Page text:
12 November 2013
Aid to the Church in Need donate logo for Philippines
Victims of the super typhoon in the Philippines are to benefit from an emergency aid package of €100,000 (£84,600) agreed today (Tuesday, 12 Nov) by Aid to the Church in Need.
The aid – which will provide food, clean water, shelter and basic medicine – will be channelled through the Catholic Bishops’ Conference of the Philippines for use in areas of greatest need.
The emergency support, approved by Aid to the Church in Need (International) Executive President Joannes von Heereman, comes as the UN estimated that more than 11 million people were affected by Super Typhoon Haiyan which struck on Friday (8 November) with gusts of up to 250kmh (151mph).
The mega storm is now reported to have left more than 673,000 people displaced and caused up to 95 percent devastation in worst affected areas such as the city of Tacloban.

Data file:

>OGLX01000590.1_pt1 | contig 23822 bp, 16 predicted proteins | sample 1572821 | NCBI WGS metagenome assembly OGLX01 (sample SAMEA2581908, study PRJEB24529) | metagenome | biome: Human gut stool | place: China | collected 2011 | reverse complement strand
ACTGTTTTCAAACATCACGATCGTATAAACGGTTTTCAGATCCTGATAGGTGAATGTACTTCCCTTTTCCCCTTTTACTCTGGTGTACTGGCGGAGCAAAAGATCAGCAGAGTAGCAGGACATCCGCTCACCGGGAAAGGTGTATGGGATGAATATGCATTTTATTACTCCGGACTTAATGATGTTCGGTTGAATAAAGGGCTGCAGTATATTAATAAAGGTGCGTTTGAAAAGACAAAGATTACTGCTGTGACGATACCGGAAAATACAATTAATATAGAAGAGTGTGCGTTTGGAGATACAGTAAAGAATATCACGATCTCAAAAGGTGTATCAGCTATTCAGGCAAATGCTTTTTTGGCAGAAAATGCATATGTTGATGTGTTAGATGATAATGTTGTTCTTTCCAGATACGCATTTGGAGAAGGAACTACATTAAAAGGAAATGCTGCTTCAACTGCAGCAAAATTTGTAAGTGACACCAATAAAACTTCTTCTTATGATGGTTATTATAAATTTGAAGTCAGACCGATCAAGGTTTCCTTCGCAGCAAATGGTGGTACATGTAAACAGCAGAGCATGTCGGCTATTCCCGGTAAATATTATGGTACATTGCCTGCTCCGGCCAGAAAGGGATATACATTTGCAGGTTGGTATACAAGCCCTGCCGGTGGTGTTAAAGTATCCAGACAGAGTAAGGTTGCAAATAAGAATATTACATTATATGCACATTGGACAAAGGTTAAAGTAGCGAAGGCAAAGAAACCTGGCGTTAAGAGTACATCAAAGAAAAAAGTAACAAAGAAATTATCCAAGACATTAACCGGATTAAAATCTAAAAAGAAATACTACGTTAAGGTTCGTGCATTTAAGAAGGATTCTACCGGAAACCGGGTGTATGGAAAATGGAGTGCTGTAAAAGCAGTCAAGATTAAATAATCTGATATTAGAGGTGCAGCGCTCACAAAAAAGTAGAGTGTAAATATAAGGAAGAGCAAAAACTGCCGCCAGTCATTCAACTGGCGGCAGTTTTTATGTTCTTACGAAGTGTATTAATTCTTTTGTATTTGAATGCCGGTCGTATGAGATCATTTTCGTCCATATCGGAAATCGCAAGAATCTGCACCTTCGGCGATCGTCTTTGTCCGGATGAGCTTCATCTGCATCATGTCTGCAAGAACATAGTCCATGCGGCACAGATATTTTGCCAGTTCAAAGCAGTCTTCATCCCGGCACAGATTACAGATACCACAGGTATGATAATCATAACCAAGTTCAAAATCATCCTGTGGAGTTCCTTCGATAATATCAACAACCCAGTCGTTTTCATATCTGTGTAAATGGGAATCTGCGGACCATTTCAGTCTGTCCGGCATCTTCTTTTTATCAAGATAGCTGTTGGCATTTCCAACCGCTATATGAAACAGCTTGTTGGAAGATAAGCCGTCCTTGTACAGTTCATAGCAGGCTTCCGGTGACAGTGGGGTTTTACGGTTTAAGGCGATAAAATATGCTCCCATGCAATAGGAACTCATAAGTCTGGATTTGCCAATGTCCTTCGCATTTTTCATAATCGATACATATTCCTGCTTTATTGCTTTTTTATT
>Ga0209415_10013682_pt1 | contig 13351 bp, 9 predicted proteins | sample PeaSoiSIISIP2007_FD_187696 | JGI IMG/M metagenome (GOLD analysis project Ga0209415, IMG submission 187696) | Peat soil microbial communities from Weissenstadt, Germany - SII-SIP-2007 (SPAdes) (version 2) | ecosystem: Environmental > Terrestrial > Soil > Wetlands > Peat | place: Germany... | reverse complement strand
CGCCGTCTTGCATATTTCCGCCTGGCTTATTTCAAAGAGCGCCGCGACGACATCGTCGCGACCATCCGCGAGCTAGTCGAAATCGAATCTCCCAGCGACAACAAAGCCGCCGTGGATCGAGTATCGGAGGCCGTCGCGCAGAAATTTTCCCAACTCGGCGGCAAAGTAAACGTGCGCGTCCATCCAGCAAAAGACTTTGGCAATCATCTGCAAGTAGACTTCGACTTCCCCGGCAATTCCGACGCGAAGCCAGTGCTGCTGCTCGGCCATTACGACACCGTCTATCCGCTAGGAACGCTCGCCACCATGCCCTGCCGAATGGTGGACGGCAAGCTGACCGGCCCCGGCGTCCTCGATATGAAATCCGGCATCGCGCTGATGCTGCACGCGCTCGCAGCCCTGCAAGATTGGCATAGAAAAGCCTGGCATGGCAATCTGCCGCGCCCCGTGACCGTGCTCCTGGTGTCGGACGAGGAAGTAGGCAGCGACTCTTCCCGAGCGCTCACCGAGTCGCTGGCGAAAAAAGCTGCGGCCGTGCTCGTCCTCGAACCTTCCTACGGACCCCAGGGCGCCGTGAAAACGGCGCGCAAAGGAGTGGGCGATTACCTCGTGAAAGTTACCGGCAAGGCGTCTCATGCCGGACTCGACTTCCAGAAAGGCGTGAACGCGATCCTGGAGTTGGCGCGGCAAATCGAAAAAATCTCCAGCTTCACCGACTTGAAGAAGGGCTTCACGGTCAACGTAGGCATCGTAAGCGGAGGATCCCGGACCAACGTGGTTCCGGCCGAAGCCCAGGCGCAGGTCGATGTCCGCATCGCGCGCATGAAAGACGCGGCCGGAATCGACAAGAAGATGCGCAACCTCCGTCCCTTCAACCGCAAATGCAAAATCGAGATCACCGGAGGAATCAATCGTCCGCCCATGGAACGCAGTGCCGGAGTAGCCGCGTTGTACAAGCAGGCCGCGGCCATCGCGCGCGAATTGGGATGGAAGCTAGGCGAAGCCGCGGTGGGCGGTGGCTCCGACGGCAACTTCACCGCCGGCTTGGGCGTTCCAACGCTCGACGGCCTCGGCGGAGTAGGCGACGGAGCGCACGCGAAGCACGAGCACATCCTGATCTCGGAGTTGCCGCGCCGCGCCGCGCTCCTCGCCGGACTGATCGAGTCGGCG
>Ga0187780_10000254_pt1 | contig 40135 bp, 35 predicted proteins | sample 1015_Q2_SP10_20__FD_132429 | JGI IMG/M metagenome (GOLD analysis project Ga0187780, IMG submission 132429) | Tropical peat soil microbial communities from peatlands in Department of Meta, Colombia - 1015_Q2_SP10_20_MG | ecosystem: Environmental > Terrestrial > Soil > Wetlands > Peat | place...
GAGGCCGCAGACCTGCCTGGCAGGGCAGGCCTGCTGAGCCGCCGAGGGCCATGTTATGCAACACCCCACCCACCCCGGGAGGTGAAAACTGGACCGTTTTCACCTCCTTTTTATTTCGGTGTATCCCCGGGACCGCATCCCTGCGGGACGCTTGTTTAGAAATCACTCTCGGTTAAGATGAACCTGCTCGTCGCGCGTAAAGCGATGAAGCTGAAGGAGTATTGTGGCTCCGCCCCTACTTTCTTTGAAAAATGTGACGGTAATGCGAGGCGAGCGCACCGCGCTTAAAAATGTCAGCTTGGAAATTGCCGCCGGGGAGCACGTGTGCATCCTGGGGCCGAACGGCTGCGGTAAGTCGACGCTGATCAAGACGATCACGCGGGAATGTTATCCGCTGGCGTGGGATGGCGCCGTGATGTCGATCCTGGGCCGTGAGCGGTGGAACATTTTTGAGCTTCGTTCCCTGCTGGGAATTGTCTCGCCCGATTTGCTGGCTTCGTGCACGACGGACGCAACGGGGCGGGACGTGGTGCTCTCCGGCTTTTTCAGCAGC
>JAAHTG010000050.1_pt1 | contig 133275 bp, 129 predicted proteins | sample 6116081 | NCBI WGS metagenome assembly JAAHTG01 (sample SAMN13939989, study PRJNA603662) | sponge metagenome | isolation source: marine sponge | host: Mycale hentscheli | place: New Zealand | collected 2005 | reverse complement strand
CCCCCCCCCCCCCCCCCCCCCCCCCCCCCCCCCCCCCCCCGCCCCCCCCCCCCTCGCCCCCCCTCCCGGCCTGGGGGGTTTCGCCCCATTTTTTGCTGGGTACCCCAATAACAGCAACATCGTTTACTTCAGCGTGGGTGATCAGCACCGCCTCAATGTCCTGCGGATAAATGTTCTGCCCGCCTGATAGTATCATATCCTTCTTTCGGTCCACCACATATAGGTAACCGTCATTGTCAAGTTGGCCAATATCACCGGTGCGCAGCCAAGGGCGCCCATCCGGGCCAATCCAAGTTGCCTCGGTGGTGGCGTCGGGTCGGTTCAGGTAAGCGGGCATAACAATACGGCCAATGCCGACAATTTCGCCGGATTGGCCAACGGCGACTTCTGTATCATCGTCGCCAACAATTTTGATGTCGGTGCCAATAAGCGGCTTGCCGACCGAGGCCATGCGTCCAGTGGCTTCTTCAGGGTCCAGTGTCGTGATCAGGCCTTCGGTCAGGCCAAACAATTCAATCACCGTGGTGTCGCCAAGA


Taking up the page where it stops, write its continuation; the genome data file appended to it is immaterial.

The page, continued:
At least 10,000 people are feared dead as a result of what is being described as one of the most powerful storms on record.
In an interview today (Tuesday) with Aid to the Church in Need, Father Edione Gariguez, who is coordinating aid relief on behalf of the Philippines Catholic Bishops’ Conference, said the devastation was worse than reported – with many more provinces and small islands affected than recorded in the media.
He said: “So many people are crying for help but the magnitude of the calamity is so huge that the government finds it difficult to reach those affected.”
Thanking Aid to the Church in Need for the emergency aid, he said: “We are used to typhoons… but this is really a super typhoon that is very devastating.
“People are so desperate. Many are looking for their relatives and so many have lost their lives.”
Stressing that the greatest needs are food and clean water, Fr Gariguez said: “There are reports of looting in the province of Leyte because people are so desperate.”